Nutrition for Cyclists Explained: Reasons Cycling Is Good for Your Health

Cycling has always been a popular activity throughout the years and interest in this ‘sport’ isn’t waning yet.

If the monotony of a gym routine seems boring to you, or you hate being cooped up indoors, Cycling is the best form of exercise for you. It lets you connect with nature and alleviate stress, while also getting fitter in the process. It’ a win-win when cycling is also environment-friendly!

Being a moderate-intensity aerobic activity, cycling also improves cardiovascular fitness, joint mobility, decreased stress level, decreased body fat levels, improved posture and coordination.

Some may cycle for leisure while others may think of it as a means of transportation towards work, or even as a competitive sport. You can cycle as a mode of transport, for casual activity, or as an intense, competitive endeavour.

The benefits of cycling have always been known to many, but there are more than just health reasons.

Health benefits of regular cycling

• increased cardiovascular fitness

• increased muscle strength and flexibility

• improved joint mobility

• decreased stress levels

• improved posture and coordination

• strengthened bones

• decreased body fat levels

• prevention or management of disease

• reduced anxiety and depression

Cycling and Specific Health Issues

Cycling can improve both physical and mental health, and can reduce the chances of experiencing many health problems.

Obesity and weight control

If you’re trying to lose weight, cycling must be combined with a healthy eating plan.

Cycling is a good way to control or reduce weight, as it raises your metabolic rate, builds muscle and burns body fat. Cycling is a comfortable form of exercise and you can change the time and intensity – it can be built up slowly and varied to suit you.

Steady cycling burns about 1,200 kilojoules (about 300 calories) per hour. If you cycle twice a day, the kilojoules burnt soon add up. British research shows that a half-hour bike ride every day will burn nearly five kilograms of fat over a year.

Cardiovascular disease

Cardiovascular diseases include stroke, high blood pressure and heart attack. Regular cycling stimulates and improves your heart, lungs and circulation, reducing your risk of cardiovascular diseases.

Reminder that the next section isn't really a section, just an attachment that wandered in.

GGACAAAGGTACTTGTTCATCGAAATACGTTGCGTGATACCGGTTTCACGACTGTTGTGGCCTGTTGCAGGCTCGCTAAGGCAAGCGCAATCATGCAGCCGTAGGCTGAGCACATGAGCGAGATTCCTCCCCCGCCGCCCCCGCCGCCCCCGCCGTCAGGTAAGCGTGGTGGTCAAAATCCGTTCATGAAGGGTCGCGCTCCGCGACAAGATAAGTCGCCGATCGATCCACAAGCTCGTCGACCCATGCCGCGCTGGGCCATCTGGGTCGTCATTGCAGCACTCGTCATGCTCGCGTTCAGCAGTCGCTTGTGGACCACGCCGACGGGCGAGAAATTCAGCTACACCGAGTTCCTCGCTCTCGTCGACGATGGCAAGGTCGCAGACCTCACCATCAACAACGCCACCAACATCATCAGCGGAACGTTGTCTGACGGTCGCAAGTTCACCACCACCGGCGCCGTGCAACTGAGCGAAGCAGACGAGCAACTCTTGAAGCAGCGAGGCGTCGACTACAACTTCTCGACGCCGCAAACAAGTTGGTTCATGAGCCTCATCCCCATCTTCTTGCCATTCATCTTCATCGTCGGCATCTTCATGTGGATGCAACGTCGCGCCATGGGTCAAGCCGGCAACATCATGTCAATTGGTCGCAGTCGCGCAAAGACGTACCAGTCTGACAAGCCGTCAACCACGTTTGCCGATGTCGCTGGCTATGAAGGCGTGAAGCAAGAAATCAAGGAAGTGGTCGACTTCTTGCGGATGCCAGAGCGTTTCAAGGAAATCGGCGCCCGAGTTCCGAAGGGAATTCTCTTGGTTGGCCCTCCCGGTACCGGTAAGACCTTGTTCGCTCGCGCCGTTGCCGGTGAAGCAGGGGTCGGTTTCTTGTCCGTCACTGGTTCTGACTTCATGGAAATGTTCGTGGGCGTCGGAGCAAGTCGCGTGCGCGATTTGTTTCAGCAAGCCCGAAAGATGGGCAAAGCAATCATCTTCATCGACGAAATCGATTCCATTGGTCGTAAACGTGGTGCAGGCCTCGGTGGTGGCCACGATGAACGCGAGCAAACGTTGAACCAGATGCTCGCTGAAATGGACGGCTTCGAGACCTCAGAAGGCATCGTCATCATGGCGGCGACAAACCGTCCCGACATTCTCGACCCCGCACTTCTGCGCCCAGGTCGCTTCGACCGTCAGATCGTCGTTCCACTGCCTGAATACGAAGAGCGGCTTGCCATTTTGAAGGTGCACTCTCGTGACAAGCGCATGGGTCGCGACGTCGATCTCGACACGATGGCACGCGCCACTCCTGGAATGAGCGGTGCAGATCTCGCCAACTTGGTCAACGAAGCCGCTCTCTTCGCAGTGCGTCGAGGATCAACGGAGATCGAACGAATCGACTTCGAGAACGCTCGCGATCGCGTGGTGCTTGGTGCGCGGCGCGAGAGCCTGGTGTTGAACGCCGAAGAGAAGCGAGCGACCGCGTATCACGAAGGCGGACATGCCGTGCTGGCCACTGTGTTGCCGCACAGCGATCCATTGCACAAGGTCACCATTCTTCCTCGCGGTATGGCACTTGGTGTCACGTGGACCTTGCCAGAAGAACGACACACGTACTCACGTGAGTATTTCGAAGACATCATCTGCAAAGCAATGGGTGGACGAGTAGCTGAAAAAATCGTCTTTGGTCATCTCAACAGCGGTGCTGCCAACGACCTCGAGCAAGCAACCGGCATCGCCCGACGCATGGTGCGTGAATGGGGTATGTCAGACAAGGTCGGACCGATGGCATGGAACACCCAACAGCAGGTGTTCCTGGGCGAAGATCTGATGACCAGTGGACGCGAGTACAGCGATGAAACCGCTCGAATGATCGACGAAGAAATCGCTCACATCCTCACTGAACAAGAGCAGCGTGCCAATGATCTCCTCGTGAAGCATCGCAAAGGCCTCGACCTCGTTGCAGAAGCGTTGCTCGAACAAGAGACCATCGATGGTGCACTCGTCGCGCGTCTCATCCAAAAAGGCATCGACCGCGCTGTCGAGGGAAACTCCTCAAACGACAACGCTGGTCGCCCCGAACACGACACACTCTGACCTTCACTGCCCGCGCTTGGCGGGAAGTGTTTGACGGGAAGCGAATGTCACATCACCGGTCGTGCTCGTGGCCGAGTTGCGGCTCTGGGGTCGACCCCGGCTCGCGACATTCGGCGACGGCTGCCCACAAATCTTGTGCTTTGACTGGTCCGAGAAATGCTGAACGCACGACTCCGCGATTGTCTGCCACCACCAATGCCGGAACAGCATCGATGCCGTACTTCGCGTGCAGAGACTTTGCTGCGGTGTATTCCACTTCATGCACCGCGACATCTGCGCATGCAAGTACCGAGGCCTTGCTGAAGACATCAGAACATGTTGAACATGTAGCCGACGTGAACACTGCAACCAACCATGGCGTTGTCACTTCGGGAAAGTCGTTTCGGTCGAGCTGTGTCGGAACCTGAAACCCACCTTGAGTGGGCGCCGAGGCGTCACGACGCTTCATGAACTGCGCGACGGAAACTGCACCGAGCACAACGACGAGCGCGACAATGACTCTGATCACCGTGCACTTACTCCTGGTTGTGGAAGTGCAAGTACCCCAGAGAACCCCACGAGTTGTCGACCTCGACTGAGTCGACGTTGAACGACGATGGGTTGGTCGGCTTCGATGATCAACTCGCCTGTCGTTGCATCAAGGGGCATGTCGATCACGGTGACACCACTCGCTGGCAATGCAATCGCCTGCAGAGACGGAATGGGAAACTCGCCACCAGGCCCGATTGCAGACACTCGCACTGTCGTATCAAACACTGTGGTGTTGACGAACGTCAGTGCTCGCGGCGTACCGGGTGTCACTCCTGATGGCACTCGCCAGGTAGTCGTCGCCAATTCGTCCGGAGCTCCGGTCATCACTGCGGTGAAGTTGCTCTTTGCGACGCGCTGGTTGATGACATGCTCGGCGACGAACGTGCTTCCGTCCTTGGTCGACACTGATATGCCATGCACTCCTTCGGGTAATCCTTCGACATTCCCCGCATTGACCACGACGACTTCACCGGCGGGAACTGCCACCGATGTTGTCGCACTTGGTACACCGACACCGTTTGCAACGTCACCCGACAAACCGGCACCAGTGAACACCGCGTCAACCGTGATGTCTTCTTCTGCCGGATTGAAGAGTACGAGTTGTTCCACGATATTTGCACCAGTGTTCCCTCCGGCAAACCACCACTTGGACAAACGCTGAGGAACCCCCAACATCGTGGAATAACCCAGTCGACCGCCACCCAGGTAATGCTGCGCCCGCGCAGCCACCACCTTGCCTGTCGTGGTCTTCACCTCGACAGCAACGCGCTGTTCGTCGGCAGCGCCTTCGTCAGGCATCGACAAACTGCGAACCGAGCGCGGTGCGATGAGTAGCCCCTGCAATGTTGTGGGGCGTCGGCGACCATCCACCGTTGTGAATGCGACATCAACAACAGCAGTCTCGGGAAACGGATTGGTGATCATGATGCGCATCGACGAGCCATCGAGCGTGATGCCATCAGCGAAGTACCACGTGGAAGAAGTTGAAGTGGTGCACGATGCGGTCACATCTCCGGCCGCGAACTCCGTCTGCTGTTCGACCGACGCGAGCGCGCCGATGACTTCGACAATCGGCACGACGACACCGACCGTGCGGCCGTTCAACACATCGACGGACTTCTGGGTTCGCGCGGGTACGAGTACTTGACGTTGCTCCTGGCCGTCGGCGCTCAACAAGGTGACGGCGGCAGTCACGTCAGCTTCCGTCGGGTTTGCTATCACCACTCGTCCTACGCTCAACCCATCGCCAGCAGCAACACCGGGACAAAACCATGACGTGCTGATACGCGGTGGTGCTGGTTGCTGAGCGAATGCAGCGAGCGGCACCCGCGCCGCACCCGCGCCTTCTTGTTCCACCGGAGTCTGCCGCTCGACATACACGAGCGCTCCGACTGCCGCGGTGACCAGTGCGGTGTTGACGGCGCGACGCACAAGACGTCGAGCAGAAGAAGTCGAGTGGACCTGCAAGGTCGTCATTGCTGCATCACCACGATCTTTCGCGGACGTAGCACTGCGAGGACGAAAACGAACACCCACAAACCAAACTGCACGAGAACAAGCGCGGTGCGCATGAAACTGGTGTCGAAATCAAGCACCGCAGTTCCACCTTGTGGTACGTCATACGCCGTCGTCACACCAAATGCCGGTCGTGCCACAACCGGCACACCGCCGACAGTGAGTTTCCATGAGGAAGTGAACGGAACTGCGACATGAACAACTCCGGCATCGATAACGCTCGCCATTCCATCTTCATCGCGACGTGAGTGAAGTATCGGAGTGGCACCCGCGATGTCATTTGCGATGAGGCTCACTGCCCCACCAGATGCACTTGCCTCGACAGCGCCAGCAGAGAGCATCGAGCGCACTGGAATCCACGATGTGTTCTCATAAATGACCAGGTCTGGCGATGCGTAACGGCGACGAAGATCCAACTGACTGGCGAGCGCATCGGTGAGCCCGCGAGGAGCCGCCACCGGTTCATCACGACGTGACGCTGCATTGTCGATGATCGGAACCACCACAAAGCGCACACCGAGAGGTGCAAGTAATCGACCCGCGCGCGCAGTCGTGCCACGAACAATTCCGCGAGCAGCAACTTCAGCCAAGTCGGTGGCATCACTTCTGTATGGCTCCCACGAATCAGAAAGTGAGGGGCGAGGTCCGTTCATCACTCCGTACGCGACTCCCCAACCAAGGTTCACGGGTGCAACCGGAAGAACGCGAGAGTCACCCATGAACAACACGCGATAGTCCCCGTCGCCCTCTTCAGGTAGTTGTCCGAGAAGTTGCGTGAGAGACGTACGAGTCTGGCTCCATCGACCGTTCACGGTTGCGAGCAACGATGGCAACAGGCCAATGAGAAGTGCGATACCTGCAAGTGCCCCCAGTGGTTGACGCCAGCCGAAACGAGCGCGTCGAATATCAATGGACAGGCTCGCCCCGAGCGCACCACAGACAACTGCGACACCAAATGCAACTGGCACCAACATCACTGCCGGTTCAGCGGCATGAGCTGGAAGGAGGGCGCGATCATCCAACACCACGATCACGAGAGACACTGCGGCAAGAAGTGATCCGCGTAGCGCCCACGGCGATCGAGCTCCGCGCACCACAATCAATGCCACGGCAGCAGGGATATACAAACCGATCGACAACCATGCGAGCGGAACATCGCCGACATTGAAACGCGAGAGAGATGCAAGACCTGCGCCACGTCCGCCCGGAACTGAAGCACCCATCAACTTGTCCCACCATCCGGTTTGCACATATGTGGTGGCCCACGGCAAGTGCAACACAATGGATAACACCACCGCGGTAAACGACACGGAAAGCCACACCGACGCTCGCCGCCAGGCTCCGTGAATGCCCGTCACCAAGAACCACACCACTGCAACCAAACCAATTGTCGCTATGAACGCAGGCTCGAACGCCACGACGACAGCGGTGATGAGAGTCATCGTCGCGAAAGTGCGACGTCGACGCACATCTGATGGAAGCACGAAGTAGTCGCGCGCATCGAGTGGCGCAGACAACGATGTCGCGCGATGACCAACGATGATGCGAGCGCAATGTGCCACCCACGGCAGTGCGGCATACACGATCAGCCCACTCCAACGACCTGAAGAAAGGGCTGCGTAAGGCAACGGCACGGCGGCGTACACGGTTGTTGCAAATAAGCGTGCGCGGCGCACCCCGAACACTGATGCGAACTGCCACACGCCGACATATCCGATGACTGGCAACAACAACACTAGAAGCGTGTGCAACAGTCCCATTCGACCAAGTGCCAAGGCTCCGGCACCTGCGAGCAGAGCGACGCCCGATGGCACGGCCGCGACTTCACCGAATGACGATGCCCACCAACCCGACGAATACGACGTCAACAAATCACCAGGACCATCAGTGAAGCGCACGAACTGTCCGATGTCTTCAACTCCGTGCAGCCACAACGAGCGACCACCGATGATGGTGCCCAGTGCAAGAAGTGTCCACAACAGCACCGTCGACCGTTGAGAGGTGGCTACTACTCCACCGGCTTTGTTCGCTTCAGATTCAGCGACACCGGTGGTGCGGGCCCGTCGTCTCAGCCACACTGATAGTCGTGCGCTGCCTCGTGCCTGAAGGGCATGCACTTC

Cycling strengthens your heart muscles, lowers resting pulse and reduces blood fat levels. Research also shows that people who cycle to work have two to three times less exposure to pollution than car commuters, so their lung function is improved.


Many researchers have studied the relationship between exercise and cancer, especially colon and breast cancer. It has proved that if you cycle, the chance of bowel cancer is reduced. Some evidence suggests that regular cycling reduces the risk of breast cancer.


Lack of physical activity is thought to be a major reason why people develop type 2 diabetes. Large-scale research in Finland found that people who cycled for more than 30 minutes per day had a 40 per cent lower risk of developing diabetes.

Bone injuries and arthritis

Cycling improves strength, balance and coordination. It may also help to prevent falls and fractures. Riding a bike is an ideal form of exercise if you have osteoarthritis because it is a low-impact exercise that places little stress on joints.

Cycling does not specifically help osteoporosis (bone-thinning disease) because it is not a weight-bearing exercise.

Mental illness

Cycling can ease feelings of stress, depression, or anxiety. Focusing on the road while you’re cycling helps develop concentration and awareness of the present moment. This may help take your focus away from the mental chatter of your day.